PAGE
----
Fwd: REST APIs, and Tags

Benjamin Smedberg benjamin at smedbergs.us
Thu Feb 11 18:26:45 UTC 2010

On 2/11/10 11:08 AM, Max Kanat-Alexander wrote:

> 	The purpose of a bug tracker is, basically, to help people store and
> organize bug reports.

Actually, I think this is a problematic purpose statement. The purpose of 
the bug tracker is to make it possible/easier to fix the incoming reports.

Some organization will help the overall goal of getting bugs fixed, but 
right now I think we categorize a lot of bugs which simply then get stored 
and ignored. In some cases I think we'd be better off with less 
classification/organization of bugs and better *communication* of the bugs. 
The primary use of bugzilla is a communication tool.

> 	#1 I usually like to think of as being phrased as a particular problem.
> The more overarching (but specific) the problem's statement, usually the
> better we can look at how to fix it. If it's too general or too
> nitpicky, then we just get into the details instead of the architecture.

OK, I'll attempt! Note that this is primarily about bugzilla.mozilla.org.


bugzilla.mozilla.org currently works acceptably well if you are an everyday 
user who is completely hooked into the project. But if you are an occasional 
user, or new to the project, filing a bug is itself a painful activity, and 
seeing bugs stored-and-ignored is disheartening. I believe that many web 
developers and other skilled people who could aid the project are being 
driven away by the difficulty of filing bugs and the perception (and 
possible reality) that our bug tracker is a black hole.

The goal of this process should be to 1) give the bug enough details so that 
it can be fixed 2) communicate to developers and the bug reporter how 
important the bug is and when it might be fixed.


I believe that problem is partly caused by this: when we get an incoming bug 
report, the primary goal of triage seems to be to get all the bug metadata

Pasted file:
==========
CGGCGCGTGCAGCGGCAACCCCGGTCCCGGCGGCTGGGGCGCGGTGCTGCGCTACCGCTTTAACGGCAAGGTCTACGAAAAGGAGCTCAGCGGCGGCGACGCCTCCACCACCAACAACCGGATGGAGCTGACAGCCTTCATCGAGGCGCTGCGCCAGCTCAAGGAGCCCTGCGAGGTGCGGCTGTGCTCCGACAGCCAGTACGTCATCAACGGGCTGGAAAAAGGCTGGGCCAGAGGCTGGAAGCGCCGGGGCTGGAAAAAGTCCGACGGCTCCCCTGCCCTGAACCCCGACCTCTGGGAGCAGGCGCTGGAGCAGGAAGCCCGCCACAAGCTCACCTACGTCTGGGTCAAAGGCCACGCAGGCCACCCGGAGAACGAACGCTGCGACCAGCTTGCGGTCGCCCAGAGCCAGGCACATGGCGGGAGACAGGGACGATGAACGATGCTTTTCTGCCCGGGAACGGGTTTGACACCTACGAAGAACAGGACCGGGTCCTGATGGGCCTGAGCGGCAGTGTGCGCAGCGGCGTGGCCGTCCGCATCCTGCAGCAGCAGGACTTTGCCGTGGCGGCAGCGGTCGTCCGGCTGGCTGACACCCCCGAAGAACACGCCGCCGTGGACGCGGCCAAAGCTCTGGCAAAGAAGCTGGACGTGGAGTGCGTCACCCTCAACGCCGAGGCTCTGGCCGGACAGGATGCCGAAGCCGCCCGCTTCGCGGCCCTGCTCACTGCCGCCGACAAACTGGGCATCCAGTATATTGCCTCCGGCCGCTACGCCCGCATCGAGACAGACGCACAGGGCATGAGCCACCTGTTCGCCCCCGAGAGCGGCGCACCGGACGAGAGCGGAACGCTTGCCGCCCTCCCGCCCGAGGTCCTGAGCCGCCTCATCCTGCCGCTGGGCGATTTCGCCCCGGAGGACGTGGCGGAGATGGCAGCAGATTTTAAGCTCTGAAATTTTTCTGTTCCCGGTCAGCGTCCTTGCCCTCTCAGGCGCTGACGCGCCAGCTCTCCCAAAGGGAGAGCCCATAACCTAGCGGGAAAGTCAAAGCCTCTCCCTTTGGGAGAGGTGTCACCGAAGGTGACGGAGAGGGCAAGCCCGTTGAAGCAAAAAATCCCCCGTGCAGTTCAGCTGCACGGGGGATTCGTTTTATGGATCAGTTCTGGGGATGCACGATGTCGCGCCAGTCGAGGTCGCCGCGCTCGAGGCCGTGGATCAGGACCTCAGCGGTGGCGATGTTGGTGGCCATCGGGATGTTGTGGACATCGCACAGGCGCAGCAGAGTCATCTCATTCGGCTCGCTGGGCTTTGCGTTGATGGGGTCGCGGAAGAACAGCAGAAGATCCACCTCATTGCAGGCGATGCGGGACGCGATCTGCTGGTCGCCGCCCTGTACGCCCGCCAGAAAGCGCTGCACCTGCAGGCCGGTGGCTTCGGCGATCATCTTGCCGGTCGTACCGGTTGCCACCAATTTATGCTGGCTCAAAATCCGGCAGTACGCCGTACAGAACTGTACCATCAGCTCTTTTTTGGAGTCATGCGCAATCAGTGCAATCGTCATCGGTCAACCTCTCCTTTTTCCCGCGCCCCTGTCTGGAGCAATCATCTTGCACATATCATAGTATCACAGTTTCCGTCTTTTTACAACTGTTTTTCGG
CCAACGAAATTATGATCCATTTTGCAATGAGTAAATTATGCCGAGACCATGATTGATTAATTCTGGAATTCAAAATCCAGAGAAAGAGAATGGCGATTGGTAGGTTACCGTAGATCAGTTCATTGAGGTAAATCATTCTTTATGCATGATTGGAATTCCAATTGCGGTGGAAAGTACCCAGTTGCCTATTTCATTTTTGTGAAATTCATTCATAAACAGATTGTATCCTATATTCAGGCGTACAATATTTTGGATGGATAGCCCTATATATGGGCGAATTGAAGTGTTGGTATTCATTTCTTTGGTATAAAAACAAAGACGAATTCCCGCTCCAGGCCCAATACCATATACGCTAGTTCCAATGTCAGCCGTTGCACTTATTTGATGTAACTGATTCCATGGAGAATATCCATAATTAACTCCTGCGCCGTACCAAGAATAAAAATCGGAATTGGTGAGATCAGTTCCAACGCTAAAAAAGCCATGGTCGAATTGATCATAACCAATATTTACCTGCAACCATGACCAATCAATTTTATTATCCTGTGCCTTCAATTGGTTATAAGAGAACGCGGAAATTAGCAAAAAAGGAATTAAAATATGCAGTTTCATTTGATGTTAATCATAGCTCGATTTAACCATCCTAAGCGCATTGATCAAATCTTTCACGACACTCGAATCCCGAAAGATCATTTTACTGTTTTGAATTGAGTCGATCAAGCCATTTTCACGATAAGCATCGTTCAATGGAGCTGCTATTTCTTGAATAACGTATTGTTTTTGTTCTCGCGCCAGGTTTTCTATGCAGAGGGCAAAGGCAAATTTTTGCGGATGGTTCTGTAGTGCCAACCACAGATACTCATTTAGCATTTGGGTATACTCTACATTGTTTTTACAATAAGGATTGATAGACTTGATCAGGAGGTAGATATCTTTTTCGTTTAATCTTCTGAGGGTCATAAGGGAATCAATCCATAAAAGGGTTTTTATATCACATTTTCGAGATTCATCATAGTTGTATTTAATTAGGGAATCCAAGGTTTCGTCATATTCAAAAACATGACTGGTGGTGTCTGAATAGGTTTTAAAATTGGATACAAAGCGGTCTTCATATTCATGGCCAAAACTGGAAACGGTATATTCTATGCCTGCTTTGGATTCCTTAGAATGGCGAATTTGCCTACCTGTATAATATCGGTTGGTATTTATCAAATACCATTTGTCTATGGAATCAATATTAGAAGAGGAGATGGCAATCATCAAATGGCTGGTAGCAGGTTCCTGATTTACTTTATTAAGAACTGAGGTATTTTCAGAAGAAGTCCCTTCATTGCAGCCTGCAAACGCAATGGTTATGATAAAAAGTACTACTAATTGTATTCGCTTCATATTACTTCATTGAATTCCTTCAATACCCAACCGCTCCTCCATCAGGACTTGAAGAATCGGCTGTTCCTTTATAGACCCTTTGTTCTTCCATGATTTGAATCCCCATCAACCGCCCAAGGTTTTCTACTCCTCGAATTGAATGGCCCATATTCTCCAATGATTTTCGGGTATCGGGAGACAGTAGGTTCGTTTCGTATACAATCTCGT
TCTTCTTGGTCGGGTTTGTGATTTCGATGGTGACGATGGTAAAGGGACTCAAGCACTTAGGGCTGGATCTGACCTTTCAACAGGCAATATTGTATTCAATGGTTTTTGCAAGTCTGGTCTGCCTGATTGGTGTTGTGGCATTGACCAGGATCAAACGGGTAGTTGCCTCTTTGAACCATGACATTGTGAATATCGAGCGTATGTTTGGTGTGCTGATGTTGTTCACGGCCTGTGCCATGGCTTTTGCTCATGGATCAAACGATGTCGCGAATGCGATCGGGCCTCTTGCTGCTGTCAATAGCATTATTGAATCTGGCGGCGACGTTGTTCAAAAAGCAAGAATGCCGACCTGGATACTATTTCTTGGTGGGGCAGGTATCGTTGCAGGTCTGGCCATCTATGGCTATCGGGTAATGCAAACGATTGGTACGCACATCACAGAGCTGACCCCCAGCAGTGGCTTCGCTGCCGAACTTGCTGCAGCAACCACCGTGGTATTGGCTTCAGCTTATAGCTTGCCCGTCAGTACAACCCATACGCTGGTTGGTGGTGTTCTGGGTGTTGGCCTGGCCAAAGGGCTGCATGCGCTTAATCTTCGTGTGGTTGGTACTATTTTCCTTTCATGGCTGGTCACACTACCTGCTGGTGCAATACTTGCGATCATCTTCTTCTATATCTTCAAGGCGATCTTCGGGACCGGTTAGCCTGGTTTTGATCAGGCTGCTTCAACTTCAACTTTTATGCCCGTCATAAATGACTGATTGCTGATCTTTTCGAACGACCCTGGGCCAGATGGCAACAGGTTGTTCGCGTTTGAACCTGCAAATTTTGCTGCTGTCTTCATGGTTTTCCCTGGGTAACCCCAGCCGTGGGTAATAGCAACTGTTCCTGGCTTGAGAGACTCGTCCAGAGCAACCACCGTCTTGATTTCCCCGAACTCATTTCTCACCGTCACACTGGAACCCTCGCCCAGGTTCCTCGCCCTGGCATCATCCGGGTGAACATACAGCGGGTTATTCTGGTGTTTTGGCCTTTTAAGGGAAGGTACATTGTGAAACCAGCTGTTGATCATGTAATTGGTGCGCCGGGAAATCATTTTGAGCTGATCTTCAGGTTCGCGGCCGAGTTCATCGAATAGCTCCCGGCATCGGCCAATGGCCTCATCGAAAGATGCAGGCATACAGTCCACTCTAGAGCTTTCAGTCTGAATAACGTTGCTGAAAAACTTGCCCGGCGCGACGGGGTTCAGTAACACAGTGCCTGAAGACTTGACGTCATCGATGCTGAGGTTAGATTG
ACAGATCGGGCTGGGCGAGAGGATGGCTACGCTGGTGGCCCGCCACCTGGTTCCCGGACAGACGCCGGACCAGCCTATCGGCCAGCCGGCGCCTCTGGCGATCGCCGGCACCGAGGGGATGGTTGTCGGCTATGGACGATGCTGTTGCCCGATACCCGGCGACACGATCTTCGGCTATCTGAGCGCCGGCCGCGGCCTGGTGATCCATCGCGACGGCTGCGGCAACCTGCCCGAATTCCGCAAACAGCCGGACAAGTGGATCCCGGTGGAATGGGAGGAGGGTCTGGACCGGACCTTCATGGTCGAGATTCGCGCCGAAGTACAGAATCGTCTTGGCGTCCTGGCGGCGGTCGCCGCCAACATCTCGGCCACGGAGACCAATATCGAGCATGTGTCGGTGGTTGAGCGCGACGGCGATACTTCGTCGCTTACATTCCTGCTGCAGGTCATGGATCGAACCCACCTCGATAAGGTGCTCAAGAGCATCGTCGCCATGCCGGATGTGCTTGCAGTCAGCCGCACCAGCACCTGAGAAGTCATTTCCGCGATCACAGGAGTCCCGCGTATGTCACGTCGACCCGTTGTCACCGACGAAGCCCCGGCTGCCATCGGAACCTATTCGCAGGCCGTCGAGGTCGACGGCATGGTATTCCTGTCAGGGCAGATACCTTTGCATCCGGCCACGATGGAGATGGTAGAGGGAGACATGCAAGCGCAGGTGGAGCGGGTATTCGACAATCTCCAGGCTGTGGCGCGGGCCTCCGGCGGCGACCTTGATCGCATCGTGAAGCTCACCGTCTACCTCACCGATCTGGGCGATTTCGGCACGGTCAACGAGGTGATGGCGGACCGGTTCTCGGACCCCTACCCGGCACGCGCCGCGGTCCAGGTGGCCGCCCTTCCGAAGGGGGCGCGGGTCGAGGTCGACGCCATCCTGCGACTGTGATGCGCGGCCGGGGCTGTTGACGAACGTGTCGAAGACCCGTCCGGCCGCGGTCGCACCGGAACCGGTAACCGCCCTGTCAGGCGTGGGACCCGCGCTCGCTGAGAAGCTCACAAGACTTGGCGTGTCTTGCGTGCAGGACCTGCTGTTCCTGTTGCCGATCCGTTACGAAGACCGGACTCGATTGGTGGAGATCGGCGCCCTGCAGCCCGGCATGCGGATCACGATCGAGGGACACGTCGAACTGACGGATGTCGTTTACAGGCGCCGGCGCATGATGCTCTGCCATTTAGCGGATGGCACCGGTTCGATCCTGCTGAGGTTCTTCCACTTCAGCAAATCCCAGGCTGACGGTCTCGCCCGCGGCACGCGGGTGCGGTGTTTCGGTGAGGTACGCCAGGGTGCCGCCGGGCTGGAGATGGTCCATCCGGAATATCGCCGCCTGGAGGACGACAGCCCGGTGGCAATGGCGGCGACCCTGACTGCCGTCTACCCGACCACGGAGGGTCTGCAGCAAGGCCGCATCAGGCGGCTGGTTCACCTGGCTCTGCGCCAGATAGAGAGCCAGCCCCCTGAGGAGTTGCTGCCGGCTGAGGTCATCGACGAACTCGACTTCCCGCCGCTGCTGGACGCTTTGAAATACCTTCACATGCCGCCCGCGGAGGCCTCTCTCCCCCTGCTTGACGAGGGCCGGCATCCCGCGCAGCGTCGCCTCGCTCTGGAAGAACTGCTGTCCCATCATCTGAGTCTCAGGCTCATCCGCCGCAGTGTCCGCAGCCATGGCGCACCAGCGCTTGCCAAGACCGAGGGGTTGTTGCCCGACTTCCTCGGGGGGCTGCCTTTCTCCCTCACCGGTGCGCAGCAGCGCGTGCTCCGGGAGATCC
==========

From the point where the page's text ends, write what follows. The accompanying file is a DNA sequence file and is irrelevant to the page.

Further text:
"correct". We make sure it has the right 
Product/Component/OS/hardware/version. We add keywords, sometimes many 
keywords. In the well-done cases we make sure there are good steps to 
reproduce, or even a testcase.

All this activity masks the real problem, which is having some qualified 
module owner/peer/delegate decide how important the bug is and whether/who 
shold fix it. The only cases in which we actively make bug decisions 
currently is when we are triaging bugs which are nominated to block some 
release. This means that new bugs which are filed without blocking 
nominations (the default situation most filers) are simply ignored.


For now I'll mostly omit proposed solutions: gerv and mconnor have proposed 
various solutions for READY states and bug workflow which I think are partly 
heading in the right direction, but I think that imposing additional 
"process" without fixing the "communication problem" won't actually improve 

I believe that the problem of required metadata can and should be solved 
with keywords/tags/labels/whateveryoucall it. Most of the time the data 
isn't important and we shouldn't bother with it. When it is important, 
optional labels are going to have much better accuracy.


Advanced users and project leads need to be able to organize bugs better. I 
am leading the "Electrolysis" project to do multi-process plugins and tabs 
in Mozilla/Firefox. I need the ability to categorize and organize bugs which 
are relevant to this effort. I have tried various solutions, including a 
wiki page external to bugzilla and tracking bugs with dependencies.

My requirements are:
* to allow interested QAfolk/developers to nominate bugs
* to allow me to classify a set of bugs according to how serious they are 
and which milestone they should be fixed in

This problem is basically solved by multi-state flags, except that it's not 
just me: the accessibility team, the JS team, etc are all running similar 
projects and would like project-specific classifications. Having 30 
multi-state flags down the right side of the bugzilla UI doesn't scale.


Project-specific labels which autocomplete for the various projects and have 
configuration values as google code does. I don't particularly care whether 
they use the existing multi-state flag backend data storage system... this 
is mainly a question of UI.

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